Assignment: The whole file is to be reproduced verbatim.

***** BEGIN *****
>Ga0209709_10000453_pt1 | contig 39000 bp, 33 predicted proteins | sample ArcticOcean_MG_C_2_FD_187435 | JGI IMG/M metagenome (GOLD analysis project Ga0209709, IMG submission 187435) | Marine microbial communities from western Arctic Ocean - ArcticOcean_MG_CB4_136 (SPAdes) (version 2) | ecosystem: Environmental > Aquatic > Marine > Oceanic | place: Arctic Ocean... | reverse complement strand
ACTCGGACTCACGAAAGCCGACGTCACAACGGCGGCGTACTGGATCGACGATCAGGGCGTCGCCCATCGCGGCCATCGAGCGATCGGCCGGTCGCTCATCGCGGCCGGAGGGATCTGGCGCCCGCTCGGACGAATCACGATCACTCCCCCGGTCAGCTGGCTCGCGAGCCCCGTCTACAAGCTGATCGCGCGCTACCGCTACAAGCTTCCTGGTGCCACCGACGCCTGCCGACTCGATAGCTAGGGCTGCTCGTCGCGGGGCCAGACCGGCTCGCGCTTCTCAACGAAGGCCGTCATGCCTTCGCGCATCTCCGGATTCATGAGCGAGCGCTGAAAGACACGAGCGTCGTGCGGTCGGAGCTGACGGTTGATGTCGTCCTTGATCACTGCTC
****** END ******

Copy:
>Ga0209709_10000453_pt1 | contig 39000 bp, 33 predicted proteins | sample ArcticOcean_MG_C_2_FD_187435 | JGI IMG/M metagenome (GOLD analysis project Ga0209709, IMG submission 187435) | Marine microbial communities from western Arctic Ocean - ArcticOcean_MG_CB4_136 (SPAdes) (version 2) | ecosystem: Environmental > Aquatic > Marine > Oceanic | place: Arctic Ocean... | reverse complement strand
ACTCGGACTCACGAAAGCCGACGTCACAACGGCGGCGTACTGGATCGACGATCAGGGCGTCGCCCATCGCGGCCATCGAGCGATCGGCCGGTCGCTCATCGCGGCCGGAGGGATCTGGCGCCCGCTCGGACGAATCACGATCACTCCCCCGGTCAGCTGGCTCGCGAGCCCCGTCTACAAGCTGATCGCGCGCTACCGCTACAAGCTTCCTGGTGCCACCGACGCCTGCCGACTCGATAGCTAGGGCTGCTCGTCGCGGGGCCAGACCGGCTCGCGCTTCTCAACGAAGGCCGTCATGCCTTCGCGCATCTCCGGATTCATGAGCGAGCGCTGAAAGACACGAGCGTCGTGCGGTCGGAGCTGACGGTTGATGTCGTCCTTGATCACTGCTC